Saint Emilion and Pomerol Tasting - Clash of the Titans of Merlot

Saturday, September 14, 2019 - 07:30 PM

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If all be true that I do think,
There are five reasons we should drink:
Good wine - a friend - or being dry -
Or lest we should be by and by -
Or any other reason why.
Henry Aldrich 1647 - 1710


When we hit a subject, we hit it hard and this month is dedicated to Bordeaux with six tastings on the calendar featuring some of Bordeaux’s finest.  I just added this one to the line-up a week or so ago because the world needs more GREAT Merlot like you find in Saint Emilion and Pomerol! 


In addition to having some great every-day Bordeaux wines on the table this evening we have a few top-level wines comparing vintages like 2015, 2014, 2005, 2001 going back to the 1995 vintage.  There are 12 wines on the table this evening one example of each St. Emilion and Pomerol from every vintage, of course we will be starting the evening out with Champagne and finishing with Sauternes.  We have some of the top names like Chateau Lafleur and Chateau Angelus along with some top vintages on the table this evening.  We only have room for 14 tasters at this event and the fee for this tasting which includes dinner is $195 + tax, for reservations call 954-523-9463 or e-mail


Saint Emilion VS Pomerol Tasting - Clash of the Titans of Merlot
Saturday, September 14, 2019
7:30 PM

NV Voirin Jumel Cuvée 555 Cramant Champagne
Price: $65.00       Sale $57.20

Tasting Wines:
2015 Chateau Pavillon Daugay Saint Emilion
Price: $26.75    Your Price: $23.54    Quantity in Stock: 23

2015 Chateau Marzy Pomerol
Price: $35.75    Your Price: $31.46

2014 Chateau Lecuyer Pomerol
Price: $54.00    Your Price: $47.52    Quantity in Stock: 12

2014 Relais de la Dominique St. Emilion
Price: $33.75    Your Price: $29.70    Quantity in Stock: 11

2005 Chateau Gazin Pomerol
Price: $175.00    Sale Price: $130.00    Quantity in Stock: 5

2005 Chateau Peby Faugeres St Emilion
Price: $450.00    Your Price: $396.00    Quantity in Stock: 6

2001 Chateau Angelus St Emilion Grand Cru
Price: $495.00    Sale Price: $399.00    Quantity in Stock: 10

2001 Chateau La Conseillante Pomerol
Price: $269.00    Sale Price: $239.00    Quantity in Stock: 1

1995 Chateau L'Arrosee Saint Emilion
Price: $106.00    Your Price: $93.28    Quantity in Stock: 9

1995 Chateau Lafleur Pomerol
Price: $815.00    Sale Price: $595.00    Quantity in Stock: 2

2009 Chateau La Tour Blanche Sauternes (375ml)
Price: $39.00    Your Price: $34.32               Quantity in Stock: 4

Cheese and Charcuterie Selection
Traditional Beef Tartar with quail egg
Duck confit Lasagna with wild Mushrooms and Bordeaux Natural Sauce
Canelés de Bordeaux with Pineapple Rum Carmel Sauce

 The fee for this tasting which includes dinner is $195 + tax, for reservations call 954-523-9463.  There are only 14 spaces available for this event.   Please let us know if you don’t eat raw meat when you make your reservation and chef Toni will be happy to make a hamburger for you instead of Tartar.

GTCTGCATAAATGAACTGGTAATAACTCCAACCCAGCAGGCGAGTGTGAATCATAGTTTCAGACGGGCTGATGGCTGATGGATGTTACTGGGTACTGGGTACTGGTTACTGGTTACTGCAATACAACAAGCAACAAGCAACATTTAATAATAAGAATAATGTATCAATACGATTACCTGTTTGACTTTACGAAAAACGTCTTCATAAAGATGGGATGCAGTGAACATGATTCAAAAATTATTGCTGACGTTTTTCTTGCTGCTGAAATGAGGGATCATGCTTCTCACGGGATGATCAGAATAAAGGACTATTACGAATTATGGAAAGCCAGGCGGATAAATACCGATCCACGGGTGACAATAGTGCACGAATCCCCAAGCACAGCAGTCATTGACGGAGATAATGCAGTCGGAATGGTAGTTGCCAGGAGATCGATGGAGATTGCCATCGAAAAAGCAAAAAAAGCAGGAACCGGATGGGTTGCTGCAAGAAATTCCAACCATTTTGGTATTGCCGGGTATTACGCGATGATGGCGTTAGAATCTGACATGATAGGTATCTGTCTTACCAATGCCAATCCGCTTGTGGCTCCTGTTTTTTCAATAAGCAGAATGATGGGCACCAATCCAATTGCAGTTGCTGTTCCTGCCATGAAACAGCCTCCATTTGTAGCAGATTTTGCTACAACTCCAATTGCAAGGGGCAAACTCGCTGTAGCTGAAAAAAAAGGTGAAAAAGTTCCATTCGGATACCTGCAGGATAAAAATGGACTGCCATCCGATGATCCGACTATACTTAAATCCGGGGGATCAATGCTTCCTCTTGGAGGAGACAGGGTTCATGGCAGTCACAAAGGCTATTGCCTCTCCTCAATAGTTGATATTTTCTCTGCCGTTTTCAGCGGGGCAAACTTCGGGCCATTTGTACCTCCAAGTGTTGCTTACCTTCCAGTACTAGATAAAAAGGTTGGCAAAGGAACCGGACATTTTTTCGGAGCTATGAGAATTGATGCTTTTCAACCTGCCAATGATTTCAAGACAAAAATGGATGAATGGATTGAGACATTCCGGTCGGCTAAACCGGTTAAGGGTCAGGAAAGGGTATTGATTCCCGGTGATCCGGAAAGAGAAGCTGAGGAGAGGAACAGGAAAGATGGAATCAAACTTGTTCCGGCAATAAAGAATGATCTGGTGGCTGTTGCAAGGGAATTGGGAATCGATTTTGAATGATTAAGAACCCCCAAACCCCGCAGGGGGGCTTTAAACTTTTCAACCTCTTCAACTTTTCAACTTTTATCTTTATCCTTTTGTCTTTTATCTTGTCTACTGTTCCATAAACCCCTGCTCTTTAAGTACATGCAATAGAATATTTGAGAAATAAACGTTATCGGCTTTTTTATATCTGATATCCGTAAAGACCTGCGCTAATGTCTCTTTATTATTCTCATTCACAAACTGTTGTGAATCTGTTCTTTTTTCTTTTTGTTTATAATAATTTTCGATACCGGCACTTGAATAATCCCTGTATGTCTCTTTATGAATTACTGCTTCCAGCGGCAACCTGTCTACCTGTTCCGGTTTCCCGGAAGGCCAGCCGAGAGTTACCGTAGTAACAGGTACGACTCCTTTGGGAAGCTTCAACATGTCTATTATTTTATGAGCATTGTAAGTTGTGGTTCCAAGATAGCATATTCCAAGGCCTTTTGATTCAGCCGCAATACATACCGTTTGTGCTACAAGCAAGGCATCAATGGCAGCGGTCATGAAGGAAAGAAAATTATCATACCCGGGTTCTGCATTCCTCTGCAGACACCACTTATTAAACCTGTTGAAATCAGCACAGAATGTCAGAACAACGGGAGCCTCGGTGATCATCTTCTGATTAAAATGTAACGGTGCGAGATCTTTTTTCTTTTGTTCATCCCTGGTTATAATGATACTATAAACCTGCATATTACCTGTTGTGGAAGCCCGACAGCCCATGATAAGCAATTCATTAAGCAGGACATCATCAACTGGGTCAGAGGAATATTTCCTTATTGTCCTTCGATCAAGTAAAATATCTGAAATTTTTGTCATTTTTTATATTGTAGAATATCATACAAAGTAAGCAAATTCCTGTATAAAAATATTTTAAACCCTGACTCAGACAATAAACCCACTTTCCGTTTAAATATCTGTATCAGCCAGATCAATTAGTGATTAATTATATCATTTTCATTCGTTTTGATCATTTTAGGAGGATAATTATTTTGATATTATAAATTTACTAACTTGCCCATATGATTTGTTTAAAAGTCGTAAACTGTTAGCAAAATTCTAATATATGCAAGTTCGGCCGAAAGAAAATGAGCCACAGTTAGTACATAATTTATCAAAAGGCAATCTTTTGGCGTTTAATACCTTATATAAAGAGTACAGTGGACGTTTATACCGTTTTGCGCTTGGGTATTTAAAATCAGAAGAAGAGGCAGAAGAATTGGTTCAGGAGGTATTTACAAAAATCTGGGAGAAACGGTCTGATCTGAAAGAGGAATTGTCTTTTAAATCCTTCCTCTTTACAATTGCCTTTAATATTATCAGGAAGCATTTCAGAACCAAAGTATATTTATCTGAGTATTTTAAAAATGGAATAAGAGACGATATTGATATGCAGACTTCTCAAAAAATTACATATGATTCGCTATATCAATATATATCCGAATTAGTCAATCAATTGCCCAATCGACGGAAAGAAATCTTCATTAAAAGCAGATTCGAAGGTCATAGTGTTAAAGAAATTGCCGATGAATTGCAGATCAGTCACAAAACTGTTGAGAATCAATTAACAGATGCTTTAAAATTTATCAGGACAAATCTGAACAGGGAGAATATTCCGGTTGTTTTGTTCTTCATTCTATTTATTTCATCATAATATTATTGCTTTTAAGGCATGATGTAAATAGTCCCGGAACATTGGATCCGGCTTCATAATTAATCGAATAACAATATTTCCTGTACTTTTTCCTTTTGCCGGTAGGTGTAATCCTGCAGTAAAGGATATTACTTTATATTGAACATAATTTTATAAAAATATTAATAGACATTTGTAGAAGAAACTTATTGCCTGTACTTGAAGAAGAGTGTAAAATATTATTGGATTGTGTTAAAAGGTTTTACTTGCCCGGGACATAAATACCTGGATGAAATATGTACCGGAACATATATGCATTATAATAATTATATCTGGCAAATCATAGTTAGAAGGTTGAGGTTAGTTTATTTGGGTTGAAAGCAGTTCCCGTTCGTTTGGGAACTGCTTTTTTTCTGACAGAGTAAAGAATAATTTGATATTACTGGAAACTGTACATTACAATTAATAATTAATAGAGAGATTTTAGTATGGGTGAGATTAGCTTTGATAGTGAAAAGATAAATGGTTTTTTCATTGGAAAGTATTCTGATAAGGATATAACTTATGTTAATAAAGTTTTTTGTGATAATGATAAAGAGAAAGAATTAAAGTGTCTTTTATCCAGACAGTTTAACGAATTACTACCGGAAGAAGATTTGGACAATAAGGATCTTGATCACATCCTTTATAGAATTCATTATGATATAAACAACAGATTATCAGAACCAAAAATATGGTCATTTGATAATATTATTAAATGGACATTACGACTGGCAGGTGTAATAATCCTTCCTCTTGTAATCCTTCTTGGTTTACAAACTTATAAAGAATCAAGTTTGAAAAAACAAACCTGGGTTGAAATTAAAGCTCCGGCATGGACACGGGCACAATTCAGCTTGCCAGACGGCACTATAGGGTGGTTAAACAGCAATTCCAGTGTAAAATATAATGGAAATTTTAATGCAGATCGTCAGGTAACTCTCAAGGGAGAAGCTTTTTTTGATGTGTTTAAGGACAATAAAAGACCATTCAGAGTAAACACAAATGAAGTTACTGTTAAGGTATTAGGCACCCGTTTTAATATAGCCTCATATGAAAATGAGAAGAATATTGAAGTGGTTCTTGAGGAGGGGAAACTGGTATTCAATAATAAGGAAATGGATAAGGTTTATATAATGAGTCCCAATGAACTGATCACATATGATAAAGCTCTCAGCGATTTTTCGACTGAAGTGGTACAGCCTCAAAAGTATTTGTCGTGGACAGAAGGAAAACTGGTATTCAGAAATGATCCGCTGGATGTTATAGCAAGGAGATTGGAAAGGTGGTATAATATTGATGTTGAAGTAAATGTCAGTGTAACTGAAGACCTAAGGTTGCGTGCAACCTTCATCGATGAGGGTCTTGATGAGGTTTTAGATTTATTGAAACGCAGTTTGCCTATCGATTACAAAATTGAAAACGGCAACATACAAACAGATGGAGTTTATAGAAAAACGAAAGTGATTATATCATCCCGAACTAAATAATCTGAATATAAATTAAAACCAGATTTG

A bit about the Right Bank of Bordeaux:

The Right Bank
The Bordeaux region is one of the most important wine-producing regions in the world, it produces a third of the good quality wine French production. Bordeaux is 57 appellations, more than 9,000 wine-producing châteaux, and 13,000 wine growers.  Bordeaux is near the Atlantic coast, in the south west of France.  Wine has been grown in Bordeaux for two thousand years. Most probably vines grew there before the arrival of the Roman in 56 before J.C.  The poet Ausonius wrote about it, a château still bare his name, the "Château Ausone". 

At the beginning of the second millennium the region was under English domination. Hundred of boats loaded with barrels of "Claret" left for England.  The "Claret" was a light red wine Englishmen loved, the word is still used to refer to Red Bordeaux.  The large diversity of Bordeaux suggests an equal diversity of soil. The climate is generally temperate with a short winter and a high degree of humidity generated by the proximity of the Atlantic Ocean. 

The celebrated regions of the right bank, Pomerol and St Emilion, have very little to do with the rest of Bordeaux. They lie well to the east of Bordeaux itself. Where the Médoc and Graves are characterized by gravelly soils, on the right bank the soil has more clay and limestone. Cabernet Sauvignon does not usually perform well here, and Merlot and Cabernet Franc are much more widely planted. A warmer drier climate than the maritime Médoc also benefits the region.

The right bank was mostly excluded from the 1855 classification (the exceptions being the St Emilion first growths of Cheval Blanc and Ausone) and as a whole was not taken that seriously until the early 20th century.  Today, due to the garagist movement- the recent development on the Right Bank has been the production of wines from newly created but tiny estates.  A policy of very low yields, ageing in new oak barrels, and the rarity value of the wines, has created a somewhat absurd demand for such exceedingly expensive wines as Le Pin (Pomerol) and Valandraud (St Emilion).  Their quality is excellent, but they offer poor value, except for wine drinkers who must have 'cult' wines in their cellars at all costs.  This is a reflection of the quality of the best wines and of the sensuous properties of the Merlot grape, which gives rounder, more opulent wines than the austere Cabernet Sauvignon.  The St Emilion wines have been classified, but Pomerol still has no classification, although the best wines are internationally recognized.